In her monthly column, Re-Covered, Lucy Scholes exhumes the out-of-print books that shouldn’t be.
“Who will be interested in reading the life of an unfortunate black woman who seemed to be making a mess of her life?” This was the question Buchi Emecheta asked herself in the early seventies before she began writing what would become her first published novel: In the Ditch (1972). Closely based on Emecheta’s own life, it’s the story of Adah (the author’s fictional alter ego), a young Nigerian single mother living on a London council estate. Like the other “problem” families around her, Adah’s doing her very best, but life is a daily struggle. Unable to work because there’s no one else to look after her children, she’s entirely dependent on the welfare state. There’s never enough money to make ends meet, and the apartment block she lives in is a site of almost Dickensian squalor: the stairwells are “smelly with a thick lavatorial stink,” the trash chutes are blocked and overflowing, and the apartments themselves are damp and poorly heated, the cupboards all “carpeted” with mildew. It’s a world rarely brought to life on the page with the candor and intensity of firsthand experience. “She, an African woman with five children and no husband, no job, and no future, was just like most of her neighbours—shiftless, rootless, with no rightful claim to anything. Just cut off … none of them knew the beginning of their existence, the reason for their hand-to-mouth existence, or the result or future of that existence. All would stay in the ditch until somebody pulled them out or they sank under.”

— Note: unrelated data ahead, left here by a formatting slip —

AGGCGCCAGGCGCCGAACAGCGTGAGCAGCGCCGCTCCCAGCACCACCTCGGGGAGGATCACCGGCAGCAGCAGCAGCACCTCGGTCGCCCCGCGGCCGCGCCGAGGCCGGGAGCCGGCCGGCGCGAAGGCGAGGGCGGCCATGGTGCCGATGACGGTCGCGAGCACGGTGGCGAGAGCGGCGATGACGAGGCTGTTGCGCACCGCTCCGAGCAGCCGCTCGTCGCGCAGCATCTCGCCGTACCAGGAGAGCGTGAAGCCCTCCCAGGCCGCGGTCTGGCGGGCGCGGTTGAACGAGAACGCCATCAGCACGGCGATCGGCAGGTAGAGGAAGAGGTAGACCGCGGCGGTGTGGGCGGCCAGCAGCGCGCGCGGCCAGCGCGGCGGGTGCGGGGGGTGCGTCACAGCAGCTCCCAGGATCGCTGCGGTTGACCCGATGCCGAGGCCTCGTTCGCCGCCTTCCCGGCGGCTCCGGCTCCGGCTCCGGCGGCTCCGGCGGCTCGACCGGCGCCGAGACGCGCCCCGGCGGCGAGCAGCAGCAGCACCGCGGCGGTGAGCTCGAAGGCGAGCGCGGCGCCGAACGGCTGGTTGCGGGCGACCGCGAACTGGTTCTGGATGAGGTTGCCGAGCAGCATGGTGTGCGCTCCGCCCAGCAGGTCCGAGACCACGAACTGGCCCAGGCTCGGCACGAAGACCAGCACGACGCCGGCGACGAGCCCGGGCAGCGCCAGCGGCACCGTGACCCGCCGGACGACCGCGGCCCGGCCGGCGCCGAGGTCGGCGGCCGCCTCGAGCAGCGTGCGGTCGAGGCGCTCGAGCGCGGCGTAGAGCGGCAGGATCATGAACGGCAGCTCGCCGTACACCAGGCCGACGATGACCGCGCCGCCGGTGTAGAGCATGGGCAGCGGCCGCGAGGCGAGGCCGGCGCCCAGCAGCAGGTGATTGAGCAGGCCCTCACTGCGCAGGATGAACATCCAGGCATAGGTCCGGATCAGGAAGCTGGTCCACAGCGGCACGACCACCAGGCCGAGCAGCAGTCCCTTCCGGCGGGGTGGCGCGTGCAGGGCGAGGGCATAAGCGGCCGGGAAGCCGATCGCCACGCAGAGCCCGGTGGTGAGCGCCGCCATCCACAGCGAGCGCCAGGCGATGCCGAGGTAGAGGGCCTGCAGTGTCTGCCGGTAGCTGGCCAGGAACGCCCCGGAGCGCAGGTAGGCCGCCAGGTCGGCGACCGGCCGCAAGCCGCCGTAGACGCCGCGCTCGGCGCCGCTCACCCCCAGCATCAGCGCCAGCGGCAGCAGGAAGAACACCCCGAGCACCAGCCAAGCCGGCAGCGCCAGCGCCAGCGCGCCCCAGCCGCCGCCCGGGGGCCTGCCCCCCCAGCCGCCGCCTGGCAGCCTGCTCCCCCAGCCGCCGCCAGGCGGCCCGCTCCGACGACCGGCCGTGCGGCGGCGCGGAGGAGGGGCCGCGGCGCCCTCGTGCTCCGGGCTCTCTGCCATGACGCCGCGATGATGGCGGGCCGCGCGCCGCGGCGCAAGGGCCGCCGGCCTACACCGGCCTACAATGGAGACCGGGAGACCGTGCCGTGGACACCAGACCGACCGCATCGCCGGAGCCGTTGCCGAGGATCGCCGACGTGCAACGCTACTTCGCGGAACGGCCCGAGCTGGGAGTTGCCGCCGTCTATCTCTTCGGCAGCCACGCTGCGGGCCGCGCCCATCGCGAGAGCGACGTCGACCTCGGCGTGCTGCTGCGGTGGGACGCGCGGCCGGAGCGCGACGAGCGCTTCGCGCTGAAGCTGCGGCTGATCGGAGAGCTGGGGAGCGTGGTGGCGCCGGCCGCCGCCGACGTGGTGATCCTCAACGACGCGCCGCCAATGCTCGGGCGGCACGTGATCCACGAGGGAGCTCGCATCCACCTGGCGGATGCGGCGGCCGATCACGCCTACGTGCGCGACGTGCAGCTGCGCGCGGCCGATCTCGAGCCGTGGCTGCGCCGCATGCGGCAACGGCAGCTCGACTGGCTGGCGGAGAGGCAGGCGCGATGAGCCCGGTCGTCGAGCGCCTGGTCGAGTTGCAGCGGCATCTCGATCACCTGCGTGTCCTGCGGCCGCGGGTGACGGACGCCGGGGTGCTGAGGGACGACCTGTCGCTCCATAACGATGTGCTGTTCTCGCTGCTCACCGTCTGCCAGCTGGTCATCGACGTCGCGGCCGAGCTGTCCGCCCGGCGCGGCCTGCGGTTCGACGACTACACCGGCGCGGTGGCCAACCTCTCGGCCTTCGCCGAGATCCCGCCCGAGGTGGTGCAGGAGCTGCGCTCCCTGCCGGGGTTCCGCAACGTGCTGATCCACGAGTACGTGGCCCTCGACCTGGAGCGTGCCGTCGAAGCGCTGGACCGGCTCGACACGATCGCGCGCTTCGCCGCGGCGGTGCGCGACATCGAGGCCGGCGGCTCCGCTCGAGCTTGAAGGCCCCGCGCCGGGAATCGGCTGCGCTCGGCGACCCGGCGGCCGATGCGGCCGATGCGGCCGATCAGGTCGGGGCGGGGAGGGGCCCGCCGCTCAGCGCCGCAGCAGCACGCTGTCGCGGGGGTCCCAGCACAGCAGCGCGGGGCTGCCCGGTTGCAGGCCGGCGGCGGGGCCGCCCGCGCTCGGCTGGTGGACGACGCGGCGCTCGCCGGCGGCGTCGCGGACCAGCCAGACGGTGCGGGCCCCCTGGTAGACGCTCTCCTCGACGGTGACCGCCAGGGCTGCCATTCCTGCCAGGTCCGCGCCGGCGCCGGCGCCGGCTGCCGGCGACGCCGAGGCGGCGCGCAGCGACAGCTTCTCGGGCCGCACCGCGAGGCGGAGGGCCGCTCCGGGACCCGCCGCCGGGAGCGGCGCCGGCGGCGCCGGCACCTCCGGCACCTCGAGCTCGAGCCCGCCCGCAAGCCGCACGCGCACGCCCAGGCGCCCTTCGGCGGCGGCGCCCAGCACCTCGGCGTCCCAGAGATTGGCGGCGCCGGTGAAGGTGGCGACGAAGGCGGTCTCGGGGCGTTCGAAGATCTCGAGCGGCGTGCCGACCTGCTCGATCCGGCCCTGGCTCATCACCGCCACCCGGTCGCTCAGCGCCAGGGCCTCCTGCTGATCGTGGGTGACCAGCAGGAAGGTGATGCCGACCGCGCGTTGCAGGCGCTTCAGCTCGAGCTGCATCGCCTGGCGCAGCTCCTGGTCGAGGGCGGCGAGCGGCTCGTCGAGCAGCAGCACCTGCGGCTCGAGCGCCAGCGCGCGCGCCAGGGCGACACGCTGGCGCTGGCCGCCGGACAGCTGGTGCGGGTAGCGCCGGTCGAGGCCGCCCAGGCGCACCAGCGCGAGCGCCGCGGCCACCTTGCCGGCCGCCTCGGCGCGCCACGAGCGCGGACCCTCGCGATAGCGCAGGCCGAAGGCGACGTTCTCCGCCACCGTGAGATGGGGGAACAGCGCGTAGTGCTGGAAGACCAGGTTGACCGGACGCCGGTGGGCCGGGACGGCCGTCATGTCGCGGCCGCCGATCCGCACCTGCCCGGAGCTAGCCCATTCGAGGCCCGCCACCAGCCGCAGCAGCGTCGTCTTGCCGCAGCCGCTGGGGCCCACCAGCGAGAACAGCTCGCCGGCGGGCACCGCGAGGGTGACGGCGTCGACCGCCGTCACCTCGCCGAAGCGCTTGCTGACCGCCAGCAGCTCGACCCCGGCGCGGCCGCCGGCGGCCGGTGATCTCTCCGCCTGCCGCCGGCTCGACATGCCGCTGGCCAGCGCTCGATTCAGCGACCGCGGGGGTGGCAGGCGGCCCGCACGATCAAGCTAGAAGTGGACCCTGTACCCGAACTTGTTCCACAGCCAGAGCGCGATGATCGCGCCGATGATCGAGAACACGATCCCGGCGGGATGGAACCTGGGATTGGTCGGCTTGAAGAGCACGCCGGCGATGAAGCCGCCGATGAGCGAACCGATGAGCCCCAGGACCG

Upon learning that Emecheta had written up episodes from her life, a friend suggested she try sending them to Richard Crossman, then-editor of the New Statesman, Britain’s socialist paper. Emecheta typed up a few “Observations” and began sending one to Crossman every Tuesday (the day she visited the post office to collect her weekly family benefit payment). After a few weeks, she heard back, and he began printing her work as a regular column. This led to interest from publishers and agents, and soon Allison & Busby published In the Ditch—the collected columns turned into a novel. This was the beginning of Emecheta’s long and acclaimed writing career. By and large the reviews were excellent, but some critics wondered how a supposedly well-educated woman found herself in the ditch in the first place. These questions, Emecheta explains in her autobiography Head Above Water (1986), motivated her to write a prequel: Second-Class Citizen (1974).